Monday, November 29, 2010

Shirley he will rest in peace

Sad to hear that Leslie Nielsen has passed away.I was 14 when Airplane! came out in 1980, and I thought it was the funniest movie ever made. And I still do. Leslie was a comic genius. He didn't even have to say anything. When you saw him, you laughed. We're going to miss you, Leslie.

Friday, November 26, 2010

Thanksgiving 2010

Thanks to our friends Phil and Jill for a great Thanksgiving in New York. And it was great to meet their baby Fia - finally, just a week shy of her first birthday!

Tuesday, November 23, 2010

The Wrong Matt

Not sure if I've blogged about this before but... Last year I was promoting the Truman book. Had an appearance scheduled on a program on XM/Sirius satellite radio. I went to the studio in New York. Introduced myself to the receptionist. Took a seat in the lobby. A young woman came up to me a few minutes later. "Are you Matt?" "Yes, I am." She led me back to a studio. Everything was very fast paced. The producer was on the phone, the host was screaming at the producer, etc. Not the typical setting for an interview about a book about an obscure event in American history. ...

The host turned to me and said, "We're on in 90 seconds. First thing we're gonna talk about is Afghanistan." This struck me as odd. I wasn't often asked about Afghanistan while promoting a book about an obscure event in American history. I guess it showed on my face.

"You're Matt Taibbi, right?" the host asked me. No, I cofessed, I was not Rolling Stone's national political correspondent. I was hustled out of the studio, passing a breathless Matt Taibbi on my way back to my seat in the lobby.

Monday, November 08, 2010

I Found Harry's 1953 Chrysler!

Late breaking news... I sat in Harry Truman's 1953 Chrysler today! Yes, the very same one in which he and Bess had their "excellent adventure" in the summer of '53. The owners heard about my book and invited me to come see it. (Well, I sort of invited myself, but they were kind enough to say yes!) The documentation checks out - it's the car! It currently resides in a barn on a Kansas farm. I'm going to write all about it in a new afterword for the paperback version of the book coming out next spring... For now, here's a short video clip....


Saturday, November 06, 2010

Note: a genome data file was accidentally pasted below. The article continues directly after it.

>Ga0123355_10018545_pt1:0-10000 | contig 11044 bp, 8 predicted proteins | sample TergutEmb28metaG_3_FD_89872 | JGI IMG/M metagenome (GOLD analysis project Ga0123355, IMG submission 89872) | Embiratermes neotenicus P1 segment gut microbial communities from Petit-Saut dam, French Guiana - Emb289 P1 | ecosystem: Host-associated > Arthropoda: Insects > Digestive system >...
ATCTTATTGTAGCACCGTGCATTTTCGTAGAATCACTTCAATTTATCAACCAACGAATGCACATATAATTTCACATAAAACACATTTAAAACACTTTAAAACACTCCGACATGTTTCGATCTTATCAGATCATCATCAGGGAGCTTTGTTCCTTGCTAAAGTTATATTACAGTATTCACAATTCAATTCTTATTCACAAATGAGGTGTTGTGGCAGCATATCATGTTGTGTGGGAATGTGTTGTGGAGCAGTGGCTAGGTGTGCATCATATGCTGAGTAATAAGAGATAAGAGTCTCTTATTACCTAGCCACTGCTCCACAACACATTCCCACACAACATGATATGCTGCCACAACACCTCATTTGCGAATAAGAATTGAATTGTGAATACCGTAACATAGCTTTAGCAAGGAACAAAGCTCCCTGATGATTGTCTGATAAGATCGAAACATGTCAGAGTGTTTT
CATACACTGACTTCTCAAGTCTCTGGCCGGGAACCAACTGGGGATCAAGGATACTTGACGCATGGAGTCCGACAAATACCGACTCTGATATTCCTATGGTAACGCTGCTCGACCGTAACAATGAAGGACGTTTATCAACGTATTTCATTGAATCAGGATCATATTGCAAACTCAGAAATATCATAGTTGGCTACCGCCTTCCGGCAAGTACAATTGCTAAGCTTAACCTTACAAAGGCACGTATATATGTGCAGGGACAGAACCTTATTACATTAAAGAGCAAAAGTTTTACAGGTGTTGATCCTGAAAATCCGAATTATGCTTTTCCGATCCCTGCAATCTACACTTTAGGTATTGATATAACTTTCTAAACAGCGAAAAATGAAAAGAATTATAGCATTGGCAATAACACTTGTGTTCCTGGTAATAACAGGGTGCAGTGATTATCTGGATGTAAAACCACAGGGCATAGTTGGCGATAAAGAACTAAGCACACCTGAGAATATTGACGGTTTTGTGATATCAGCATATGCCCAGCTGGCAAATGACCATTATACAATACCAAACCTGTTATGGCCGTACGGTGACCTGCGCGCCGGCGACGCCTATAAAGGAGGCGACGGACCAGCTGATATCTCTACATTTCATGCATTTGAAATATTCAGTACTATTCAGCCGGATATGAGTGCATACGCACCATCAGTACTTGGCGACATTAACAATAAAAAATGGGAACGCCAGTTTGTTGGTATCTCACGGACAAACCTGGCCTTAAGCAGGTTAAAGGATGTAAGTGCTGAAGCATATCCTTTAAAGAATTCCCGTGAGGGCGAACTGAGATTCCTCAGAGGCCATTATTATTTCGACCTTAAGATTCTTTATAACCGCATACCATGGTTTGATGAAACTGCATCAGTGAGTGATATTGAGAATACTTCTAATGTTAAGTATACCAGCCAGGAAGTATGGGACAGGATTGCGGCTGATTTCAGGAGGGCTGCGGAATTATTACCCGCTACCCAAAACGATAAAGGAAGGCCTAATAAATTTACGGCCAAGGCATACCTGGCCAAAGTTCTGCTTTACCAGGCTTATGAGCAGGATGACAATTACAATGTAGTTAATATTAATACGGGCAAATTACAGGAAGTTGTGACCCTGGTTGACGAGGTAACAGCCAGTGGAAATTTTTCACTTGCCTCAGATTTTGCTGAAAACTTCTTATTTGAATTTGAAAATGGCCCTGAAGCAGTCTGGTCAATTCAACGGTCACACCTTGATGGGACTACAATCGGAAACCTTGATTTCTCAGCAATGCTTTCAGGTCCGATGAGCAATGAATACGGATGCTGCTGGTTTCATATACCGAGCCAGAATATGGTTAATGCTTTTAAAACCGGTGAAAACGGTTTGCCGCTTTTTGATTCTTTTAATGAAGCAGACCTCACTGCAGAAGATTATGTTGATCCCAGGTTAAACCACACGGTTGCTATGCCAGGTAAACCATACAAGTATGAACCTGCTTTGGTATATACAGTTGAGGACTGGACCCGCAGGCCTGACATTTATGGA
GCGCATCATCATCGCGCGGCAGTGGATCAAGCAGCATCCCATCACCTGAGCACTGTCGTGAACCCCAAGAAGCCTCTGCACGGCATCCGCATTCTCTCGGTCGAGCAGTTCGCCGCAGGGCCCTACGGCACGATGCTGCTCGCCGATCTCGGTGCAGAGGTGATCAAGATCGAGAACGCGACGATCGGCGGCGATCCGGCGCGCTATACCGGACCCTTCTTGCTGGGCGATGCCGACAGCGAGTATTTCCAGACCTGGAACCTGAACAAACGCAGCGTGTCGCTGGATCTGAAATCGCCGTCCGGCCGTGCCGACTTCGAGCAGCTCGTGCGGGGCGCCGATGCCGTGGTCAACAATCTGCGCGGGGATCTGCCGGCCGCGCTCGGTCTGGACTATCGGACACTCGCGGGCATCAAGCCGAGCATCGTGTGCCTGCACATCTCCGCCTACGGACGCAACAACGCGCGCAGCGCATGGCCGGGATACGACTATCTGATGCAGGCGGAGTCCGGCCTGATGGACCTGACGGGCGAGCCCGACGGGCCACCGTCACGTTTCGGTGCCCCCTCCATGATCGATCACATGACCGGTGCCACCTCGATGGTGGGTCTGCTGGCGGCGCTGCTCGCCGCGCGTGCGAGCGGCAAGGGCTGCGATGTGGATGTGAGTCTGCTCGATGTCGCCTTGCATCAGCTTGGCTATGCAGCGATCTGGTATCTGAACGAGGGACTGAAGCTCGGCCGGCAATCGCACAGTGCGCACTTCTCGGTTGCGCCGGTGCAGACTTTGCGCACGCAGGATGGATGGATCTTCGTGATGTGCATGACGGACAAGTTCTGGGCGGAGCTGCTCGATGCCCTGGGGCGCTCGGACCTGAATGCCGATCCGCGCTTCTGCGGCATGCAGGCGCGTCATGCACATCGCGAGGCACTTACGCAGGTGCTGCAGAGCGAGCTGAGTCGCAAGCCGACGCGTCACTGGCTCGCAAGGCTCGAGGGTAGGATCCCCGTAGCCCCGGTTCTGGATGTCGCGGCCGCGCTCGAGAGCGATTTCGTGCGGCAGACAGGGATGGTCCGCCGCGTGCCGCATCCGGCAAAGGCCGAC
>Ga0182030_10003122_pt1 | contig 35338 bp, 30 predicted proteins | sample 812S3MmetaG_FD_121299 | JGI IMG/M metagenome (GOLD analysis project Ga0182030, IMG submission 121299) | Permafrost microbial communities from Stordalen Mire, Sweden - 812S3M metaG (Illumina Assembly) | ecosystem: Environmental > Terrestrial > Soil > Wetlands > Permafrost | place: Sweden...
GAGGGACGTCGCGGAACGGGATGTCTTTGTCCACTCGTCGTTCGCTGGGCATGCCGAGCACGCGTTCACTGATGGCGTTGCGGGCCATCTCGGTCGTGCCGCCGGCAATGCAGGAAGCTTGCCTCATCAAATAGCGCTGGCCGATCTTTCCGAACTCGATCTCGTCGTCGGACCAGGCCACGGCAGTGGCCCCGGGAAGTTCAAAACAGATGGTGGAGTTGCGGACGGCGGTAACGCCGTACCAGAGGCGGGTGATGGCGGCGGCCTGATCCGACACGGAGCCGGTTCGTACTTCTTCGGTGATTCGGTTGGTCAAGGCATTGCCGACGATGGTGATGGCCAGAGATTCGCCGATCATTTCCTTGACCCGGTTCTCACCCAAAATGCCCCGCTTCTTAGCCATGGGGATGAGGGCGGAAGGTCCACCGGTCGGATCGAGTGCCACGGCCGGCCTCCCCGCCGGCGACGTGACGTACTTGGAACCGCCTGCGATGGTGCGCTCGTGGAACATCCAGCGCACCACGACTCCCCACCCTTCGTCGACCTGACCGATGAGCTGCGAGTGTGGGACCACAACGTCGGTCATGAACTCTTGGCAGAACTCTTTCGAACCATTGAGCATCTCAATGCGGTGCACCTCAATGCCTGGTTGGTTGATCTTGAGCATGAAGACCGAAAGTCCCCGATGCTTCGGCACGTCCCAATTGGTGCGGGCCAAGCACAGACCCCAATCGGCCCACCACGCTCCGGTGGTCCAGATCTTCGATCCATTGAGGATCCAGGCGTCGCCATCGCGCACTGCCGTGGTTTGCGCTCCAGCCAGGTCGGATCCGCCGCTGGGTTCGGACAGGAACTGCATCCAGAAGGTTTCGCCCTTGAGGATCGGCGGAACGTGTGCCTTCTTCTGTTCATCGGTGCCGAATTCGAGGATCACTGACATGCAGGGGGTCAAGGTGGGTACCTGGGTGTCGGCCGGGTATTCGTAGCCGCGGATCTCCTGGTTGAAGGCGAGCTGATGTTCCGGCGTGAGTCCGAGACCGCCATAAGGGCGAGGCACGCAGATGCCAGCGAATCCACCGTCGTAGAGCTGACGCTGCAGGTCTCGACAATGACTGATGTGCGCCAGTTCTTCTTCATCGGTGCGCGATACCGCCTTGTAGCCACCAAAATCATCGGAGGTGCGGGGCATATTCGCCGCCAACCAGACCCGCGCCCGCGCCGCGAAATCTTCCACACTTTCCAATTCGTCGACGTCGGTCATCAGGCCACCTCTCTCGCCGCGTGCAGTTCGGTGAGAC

In Their Own Words (Unless It’s Not)

As sure as the sun will rise, an ex-president will write his (and, eventually, her) memoir. George W. Bush gets his turn November 9 with the release of “Decision Points.” His publisher promises the book will be “strikingly candid,” but, if history is any guide, readers are likely to be disappointed.

James Buchanan wrote what is widely acknowledged as the first presidential memoir. Published a year after the Civil War ended, “Mr. Buchanan’s Administration on the Eve of the Rebellion” is a tedious defense of his largely indefensible administration. In it, Buchanan continued to insist that Congress had “no power over slavery in the States.”

Succeeding exes have invariably followed Buchanan’s self-serving model.

Ulysses S. Grant famously wrote his memoir while dying of throat cancer. He dictated to a stenographer until the tumor grew so large that it was impossible for him to speak. Then he wrote furiously in longhand, completing the project just days before he died. Grant’s memoir was a commercial and critical success, but it barely mentions his scandal-plagued presidency, focusing instead on his more heroic exploits in the Civil War.

Grover Cleveland, a towering figure of Gilded Age politics, pointedly declined to write a memoir. Known as the Honest President, Cleveland perhaps thought better of undertaking a project certain to be fraught with prevarication. As he explained to a friend, Cleveland preferred his autobiography to be “written on [the] hearts” of his wife and children.

Harry Truman had a penchant for colorful language, and his presidency encompassed some of the most momentous events of the twentieth century. His memoir should have been a page-turner. Instead it was a bore. A small army of ghostwriters rendered Truman’s prose a bland imitation of the pugnacious president Americans had come to know. And Truman knew it. Across one page of an early draft he scribbled, “Good God, what crap!”

Another president who relied on ghostwriters with disappointing results was Ronald Reagan. His autobiography, “An American Hero,” was widely panned as a tepid tome at best. Whenever Reagan was asked about the book, he liked to joke that he hadn’t gotten around to reading it yet.

Alas, it appears the ex-presidential ghostwriter is here to stay. To help him write “Decision Points,” George W. Bush enlisted the help of Christopher Michel, a friend of his daughter Barbara’s from Yale who also worked as his White House speechwriter.

It remains to be seen if Bush’s memoir will be as “strikingly candid” as his publisher claims. But we already know that it will be strikingly lucrative. Memoirs have turned into a gold mine for ex-presidents. Bush reportedly received a $7 million advance from Crown - about $5 million less than Bill Clinton received from Knopf, but still nothing to sneeze at.

Friday, November 05, 2010

Truman's Apartment Building

Last night I gave a talk to the residents of 4701 Connecticut Avenue in Washington. That's the building where Harry Truman lived when he was senator and vice president (and where he spent his first night as president. It was a very cool event!

Monday, November 01, 2010

Election Day Upsets

With Election Day almost here (thank goodness!), the Fiscal Times has a short feature on four elections where the polls were wrong. Featured prominently is Harry Truman's 1948 presidential election. Click here to read the article, for which yours truly was interviewed and is quoted therein.